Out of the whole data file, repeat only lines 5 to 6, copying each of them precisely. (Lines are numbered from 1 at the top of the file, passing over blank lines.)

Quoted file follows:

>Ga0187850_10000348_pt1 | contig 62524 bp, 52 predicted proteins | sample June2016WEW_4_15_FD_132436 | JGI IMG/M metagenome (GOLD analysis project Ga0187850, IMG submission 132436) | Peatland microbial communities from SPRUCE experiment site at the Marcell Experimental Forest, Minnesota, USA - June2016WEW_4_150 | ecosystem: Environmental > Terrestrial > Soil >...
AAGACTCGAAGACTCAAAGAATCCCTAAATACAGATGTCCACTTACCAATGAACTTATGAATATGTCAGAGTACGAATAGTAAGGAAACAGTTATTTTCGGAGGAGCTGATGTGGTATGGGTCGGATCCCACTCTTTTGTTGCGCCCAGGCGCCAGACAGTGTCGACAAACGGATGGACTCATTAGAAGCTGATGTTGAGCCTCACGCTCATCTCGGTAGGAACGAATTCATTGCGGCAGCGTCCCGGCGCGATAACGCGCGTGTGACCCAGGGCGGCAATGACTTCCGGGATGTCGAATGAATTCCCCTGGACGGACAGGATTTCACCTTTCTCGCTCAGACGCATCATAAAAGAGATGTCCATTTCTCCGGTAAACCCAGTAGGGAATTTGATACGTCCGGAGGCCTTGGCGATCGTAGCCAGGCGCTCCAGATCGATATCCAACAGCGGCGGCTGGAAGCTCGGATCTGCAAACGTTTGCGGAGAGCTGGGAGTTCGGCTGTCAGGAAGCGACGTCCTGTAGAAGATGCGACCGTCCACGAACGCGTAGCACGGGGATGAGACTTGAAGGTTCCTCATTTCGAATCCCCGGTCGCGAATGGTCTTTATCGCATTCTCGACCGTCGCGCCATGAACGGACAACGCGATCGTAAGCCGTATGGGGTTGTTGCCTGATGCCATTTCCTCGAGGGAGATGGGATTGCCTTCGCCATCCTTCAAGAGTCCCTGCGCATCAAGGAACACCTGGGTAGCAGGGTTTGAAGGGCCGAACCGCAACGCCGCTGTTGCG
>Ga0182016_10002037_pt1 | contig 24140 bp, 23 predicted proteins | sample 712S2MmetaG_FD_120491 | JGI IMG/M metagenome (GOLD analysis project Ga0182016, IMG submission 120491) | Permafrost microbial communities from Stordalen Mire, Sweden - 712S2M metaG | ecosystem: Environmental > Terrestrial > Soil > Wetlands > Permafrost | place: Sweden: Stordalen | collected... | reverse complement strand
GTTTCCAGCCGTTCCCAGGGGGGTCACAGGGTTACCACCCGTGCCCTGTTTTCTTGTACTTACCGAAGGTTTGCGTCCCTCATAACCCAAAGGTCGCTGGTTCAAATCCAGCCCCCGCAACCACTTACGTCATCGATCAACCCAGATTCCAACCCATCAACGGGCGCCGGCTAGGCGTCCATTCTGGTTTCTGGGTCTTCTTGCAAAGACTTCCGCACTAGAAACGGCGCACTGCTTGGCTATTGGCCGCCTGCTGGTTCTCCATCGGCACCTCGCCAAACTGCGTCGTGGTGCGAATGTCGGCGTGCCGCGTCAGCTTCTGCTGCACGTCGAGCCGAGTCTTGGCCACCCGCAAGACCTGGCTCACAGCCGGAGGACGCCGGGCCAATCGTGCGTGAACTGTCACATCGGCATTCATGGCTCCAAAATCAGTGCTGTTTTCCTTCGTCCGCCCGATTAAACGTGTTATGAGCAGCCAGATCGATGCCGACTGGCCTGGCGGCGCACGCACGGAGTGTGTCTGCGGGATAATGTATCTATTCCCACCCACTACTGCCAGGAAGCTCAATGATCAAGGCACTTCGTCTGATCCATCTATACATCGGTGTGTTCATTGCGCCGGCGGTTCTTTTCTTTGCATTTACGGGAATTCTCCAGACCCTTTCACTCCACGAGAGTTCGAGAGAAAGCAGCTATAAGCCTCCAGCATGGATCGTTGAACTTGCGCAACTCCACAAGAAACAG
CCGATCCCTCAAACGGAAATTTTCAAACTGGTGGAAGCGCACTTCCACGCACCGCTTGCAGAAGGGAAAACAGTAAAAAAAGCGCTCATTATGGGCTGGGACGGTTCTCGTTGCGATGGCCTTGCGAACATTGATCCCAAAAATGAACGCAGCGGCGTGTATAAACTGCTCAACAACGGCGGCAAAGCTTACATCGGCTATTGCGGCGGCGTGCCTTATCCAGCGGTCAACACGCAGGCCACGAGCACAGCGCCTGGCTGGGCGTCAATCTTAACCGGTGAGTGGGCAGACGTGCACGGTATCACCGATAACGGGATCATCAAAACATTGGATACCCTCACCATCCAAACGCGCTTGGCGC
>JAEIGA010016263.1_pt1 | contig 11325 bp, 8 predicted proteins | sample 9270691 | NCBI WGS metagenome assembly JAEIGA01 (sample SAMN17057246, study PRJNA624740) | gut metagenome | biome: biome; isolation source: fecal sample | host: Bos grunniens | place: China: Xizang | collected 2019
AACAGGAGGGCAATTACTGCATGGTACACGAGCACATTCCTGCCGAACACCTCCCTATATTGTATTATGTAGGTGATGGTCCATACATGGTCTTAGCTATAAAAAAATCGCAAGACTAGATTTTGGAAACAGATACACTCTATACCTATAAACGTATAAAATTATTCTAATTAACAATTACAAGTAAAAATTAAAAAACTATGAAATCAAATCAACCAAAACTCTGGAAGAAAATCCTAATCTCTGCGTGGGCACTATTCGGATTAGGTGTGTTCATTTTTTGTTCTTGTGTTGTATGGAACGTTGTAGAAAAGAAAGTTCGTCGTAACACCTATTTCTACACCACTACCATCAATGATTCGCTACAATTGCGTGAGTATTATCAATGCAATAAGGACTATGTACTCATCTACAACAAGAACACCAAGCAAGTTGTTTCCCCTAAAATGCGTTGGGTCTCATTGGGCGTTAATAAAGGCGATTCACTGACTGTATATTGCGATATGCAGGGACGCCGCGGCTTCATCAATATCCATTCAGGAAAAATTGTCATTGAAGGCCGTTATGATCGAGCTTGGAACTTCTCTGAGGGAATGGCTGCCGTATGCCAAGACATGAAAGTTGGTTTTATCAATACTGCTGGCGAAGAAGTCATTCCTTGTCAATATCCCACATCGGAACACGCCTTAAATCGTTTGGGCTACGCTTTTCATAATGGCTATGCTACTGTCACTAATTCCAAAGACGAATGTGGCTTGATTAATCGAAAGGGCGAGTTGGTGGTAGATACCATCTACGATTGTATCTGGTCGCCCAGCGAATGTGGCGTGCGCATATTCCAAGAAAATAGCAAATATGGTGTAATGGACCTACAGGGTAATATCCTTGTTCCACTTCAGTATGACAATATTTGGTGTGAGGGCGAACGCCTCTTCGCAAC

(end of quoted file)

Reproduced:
CCGATCCCTCAAACGGAAATTTTCAAACTGGTGGAAGCGCACTTCCACGCACCGCTTGCAGAAGGGAAAACAGTAAAAAAAGCGCTCATTATGGGCTGGGACGGTTCTCGTTGCGATGGCCTTGCGAACATTGATCCCAAAAATGAACGCAGCGGCGTGTATAAACTGCTCAACAACGGCGGCAAAGCTTACATCGGCTATTGCGGCGGCGTGCCTTATCCAGCGGTCAACACGCAGGCCACGAGCACAGCGCCTGGCTGGGCGTCAATCTTAACCGGTGAGTGGGCAGACGTGCACGGTATCACCGATAACGGGATCATCAAAACATTGGATACCCTCACCATCCAAACGCGCTTGGCGC
>JAEIGA010016263.1_pt1 | contig 11325 bp, 8 predicted proteins | sample 9270691 | NCBI WGS metagenome assembly JAEIGA01 (sample SAMN17057246, study PRJNA624740) | gut metagenome | biome: biome; isolation source: fecal sample | host: Bos grunniens | place: China: Xizang | collected 2019